Whitaker Pond Biochar Stormwater Filter

Quick Facts:

  • Whitaker Pond was built in 1996, with a forebay added in 2010.
  • The filter uses a material called biochar. Biochar is a charcoal-like substance made by burning organic material, usually agricultural and forestry wastes. It's commonly used as a soil additive for enhancing structure and water retention, but also acts as a filter.
  • The biochar filter system is 1,650 sq ft.


  • This effort is being funded through two State /Federal Grants.
  • Watershed Based Funding from the MN Board of Water and Soil Resources (BWSR).
  • US Environmental Protection Agency (EPA) 319 grant funds administered by the Minnesota Pollution Control Agency (MPCA) with a local match funding from VLAWMO.

Reason for project:

  • To treat pollutant loading into Lambert Creek.
  • Reducing the pollutant impact of the first flush: Nutrients, bacteria, and other debris that wash off surfaces such as parking lots, streets, and lawns in the first several minutes of a rain event. The filter is active during periods of high water when more of these pollutants are moving through Whitaker Pond.
  • Lambert Creek is impaired for high bacteria levels during storm events. Bacteria is primarily avian sourced, but also includes canine sources.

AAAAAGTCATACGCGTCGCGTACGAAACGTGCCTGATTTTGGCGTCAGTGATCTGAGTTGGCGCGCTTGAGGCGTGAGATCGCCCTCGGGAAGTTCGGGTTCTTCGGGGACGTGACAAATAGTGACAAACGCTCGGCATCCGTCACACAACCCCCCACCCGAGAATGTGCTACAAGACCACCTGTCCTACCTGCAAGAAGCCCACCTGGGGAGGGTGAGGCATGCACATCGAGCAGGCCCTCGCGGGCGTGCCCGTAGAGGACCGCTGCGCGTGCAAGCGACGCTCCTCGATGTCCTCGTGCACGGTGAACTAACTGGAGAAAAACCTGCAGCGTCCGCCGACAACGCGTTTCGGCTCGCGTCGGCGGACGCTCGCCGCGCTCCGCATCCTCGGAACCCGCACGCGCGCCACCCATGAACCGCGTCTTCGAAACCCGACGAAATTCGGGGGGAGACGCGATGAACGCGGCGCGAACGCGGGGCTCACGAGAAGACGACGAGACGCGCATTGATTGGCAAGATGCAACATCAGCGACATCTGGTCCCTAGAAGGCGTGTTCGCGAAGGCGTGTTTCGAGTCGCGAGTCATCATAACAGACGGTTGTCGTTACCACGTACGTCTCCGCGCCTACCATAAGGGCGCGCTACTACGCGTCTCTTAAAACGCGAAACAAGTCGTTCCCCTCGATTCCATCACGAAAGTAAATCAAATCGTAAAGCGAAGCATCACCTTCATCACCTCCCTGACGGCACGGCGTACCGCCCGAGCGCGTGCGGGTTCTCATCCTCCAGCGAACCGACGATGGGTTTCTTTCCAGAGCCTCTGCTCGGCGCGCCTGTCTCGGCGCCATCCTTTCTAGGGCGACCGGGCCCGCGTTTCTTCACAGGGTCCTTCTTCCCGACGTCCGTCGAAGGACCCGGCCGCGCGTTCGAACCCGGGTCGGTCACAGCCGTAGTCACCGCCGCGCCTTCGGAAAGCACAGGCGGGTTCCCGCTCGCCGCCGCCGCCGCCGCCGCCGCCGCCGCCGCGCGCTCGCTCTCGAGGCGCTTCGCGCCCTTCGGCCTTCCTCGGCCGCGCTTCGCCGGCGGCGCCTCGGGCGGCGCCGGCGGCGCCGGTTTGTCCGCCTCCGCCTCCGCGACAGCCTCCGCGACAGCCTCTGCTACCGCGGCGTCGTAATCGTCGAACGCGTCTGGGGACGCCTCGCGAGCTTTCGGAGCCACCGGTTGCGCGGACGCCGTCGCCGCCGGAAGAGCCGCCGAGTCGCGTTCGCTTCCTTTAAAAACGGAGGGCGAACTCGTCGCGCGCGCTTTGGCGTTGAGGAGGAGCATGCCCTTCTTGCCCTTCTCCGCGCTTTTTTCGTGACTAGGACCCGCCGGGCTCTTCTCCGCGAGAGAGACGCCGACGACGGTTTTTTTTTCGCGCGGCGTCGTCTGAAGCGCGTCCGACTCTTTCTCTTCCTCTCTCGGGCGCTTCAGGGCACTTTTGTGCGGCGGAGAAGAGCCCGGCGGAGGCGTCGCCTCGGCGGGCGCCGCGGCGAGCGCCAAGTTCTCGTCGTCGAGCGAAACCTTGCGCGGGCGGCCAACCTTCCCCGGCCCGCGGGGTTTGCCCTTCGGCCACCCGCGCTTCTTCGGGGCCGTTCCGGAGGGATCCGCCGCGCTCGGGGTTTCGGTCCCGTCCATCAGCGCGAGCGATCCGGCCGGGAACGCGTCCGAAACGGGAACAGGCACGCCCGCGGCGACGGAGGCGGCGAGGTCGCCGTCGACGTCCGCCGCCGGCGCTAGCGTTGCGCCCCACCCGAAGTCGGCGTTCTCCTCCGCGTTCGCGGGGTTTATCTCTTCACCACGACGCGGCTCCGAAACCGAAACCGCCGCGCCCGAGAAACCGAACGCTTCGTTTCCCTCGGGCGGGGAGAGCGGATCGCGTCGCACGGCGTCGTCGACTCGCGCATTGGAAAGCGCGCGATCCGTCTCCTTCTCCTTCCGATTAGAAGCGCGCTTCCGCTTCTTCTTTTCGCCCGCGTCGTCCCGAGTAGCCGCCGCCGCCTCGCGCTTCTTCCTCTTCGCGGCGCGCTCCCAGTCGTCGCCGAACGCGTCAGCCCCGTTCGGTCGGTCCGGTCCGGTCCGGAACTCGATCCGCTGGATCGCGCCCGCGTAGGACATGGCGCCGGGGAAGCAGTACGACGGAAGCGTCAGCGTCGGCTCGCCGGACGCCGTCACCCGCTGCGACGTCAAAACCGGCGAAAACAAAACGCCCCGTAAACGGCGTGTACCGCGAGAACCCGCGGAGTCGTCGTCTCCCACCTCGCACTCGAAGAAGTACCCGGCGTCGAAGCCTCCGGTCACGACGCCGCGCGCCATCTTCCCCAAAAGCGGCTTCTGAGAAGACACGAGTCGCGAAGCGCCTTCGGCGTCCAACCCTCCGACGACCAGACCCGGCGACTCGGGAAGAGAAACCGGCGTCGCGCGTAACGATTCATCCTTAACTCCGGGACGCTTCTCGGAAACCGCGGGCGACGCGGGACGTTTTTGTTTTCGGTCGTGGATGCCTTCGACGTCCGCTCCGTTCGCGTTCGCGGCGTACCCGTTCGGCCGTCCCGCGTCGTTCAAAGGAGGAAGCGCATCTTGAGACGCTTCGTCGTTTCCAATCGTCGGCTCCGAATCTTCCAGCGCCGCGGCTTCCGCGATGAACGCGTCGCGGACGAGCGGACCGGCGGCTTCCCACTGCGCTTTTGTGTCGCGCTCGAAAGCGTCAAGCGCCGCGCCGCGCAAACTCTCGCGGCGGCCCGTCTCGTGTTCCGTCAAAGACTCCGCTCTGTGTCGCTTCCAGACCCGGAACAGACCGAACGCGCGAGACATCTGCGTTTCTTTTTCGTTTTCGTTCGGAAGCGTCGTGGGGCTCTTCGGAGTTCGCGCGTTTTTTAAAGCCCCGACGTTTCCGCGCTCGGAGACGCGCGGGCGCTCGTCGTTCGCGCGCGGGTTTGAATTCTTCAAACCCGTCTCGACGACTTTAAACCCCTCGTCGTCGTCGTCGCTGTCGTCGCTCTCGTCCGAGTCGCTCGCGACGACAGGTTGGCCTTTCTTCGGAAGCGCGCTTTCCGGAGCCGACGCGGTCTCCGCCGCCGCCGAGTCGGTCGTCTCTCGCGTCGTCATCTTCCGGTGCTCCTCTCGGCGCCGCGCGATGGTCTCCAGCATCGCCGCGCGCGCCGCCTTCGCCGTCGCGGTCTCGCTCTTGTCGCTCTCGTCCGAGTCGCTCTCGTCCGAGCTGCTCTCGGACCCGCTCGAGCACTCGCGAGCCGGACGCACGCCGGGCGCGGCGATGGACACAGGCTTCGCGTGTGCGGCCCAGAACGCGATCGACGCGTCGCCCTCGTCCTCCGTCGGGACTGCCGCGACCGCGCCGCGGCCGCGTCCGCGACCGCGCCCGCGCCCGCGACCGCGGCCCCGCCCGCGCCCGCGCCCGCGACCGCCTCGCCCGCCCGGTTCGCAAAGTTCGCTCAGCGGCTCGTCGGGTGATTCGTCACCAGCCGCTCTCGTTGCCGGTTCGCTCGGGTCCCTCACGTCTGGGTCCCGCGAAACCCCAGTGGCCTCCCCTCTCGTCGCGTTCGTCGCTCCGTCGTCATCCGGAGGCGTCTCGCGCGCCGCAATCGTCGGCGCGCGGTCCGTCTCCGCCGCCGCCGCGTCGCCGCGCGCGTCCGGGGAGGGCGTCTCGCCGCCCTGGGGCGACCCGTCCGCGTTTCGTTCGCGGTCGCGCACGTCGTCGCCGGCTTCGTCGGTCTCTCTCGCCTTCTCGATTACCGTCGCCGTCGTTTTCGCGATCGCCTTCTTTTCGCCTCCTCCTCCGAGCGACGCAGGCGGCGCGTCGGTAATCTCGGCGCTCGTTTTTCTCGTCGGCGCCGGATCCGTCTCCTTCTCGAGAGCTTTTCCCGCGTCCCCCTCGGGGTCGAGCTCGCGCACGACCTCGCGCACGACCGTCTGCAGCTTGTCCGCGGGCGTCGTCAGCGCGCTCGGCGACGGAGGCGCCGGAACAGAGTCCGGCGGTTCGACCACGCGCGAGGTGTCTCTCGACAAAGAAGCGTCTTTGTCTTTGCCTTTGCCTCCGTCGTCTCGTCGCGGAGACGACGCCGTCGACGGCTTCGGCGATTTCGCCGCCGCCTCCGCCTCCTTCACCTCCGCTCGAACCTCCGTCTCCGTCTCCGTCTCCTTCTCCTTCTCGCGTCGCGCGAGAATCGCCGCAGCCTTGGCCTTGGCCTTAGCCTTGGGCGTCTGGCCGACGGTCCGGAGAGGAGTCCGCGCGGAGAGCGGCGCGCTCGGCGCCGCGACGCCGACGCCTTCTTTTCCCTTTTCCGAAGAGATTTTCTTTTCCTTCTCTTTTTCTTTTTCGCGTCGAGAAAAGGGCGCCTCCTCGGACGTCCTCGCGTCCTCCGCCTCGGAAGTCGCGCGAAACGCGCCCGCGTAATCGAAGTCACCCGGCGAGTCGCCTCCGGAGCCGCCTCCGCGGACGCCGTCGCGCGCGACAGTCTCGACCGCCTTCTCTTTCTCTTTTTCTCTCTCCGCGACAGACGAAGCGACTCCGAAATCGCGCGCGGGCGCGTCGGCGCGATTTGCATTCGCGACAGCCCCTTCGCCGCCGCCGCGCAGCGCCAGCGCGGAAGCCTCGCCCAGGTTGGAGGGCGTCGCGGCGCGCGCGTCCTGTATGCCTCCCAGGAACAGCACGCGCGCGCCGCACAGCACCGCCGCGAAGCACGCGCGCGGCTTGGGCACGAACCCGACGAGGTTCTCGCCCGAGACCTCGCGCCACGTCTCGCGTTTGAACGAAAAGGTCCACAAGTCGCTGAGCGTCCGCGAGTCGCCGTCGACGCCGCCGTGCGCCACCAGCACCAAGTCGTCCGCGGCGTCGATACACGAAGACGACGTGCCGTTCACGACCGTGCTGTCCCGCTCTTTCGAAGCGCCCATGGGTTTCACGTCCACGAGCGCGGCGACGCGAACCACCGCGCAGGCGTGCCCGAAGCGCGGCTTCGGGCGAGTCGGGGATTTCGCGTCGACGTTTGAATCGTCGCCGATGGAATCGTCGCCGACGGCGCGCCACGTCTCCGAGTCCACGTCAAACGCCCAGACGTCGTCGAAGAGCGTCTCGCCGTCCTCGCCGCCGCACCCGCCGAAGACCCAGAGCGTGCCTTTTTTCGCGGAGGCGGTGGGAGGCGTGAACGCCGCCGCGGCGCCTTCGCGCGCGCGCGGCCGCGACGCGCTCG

• Biochar is an organic material similar to charcoal. It's produced at a high, consistent heat without oxygen. This process is known as pyrolysis. The resulting material has a large surface area that "grabs on" to bacteria and nutrients to remove them from water traveling through the filter. 
  • Comparable projects have been completed in the Coon Creek and Shingle Creek Watershed Districts: Coon Creek   Single Creek


The filter was completed in Fall 2022 and is followed by a year of monitoring.

The goal of the filter is to improve health of Lambert Creek and by extension East Vadnais Lake.

For more background on how Whitaker Pond has changed over the years, check out the History of Whitaker Pond.


Legislative Coordinating Commission

Project Image Gallery

Search projects

Birch Lake Aquatic Invasive Species Efforts

Efforts to remove Eurasian Watermilfoil and Curly-leaf Pondweed

4th and Otter Woodland Restoration

A woodland restoration at a key location adjacent to Birch Lake in White Bear Lake.

Birch Lake Sand-Iron Stormwater Filter

An iron-enhanced sand filter at the intersection of 4th St. and Otter Lake Road. The filter helps reduce nutrients entering Birch Lake with stormwater runoff.

Birch Lake North Shoreline Restoration

A 150 foot stretch of lakeshore on Birch Lake, in White Bear Lake was improved in the summer of 2010. In 2011-2012, an additional 700 feet of shoreline was restored on either side of the original planting area.

Charley Lake Channel Restoration

The channel between Charley Lake and Pleasant Lake in North Oaks was showing signs of serious erosion.

Deep Lake Channel Restoration

This project will restore approximately 125 feet of shoreline in the Deep Lake Channel, just before it enters Pleasant Lake. The project will be completed in Fall 2015.
RSS Icon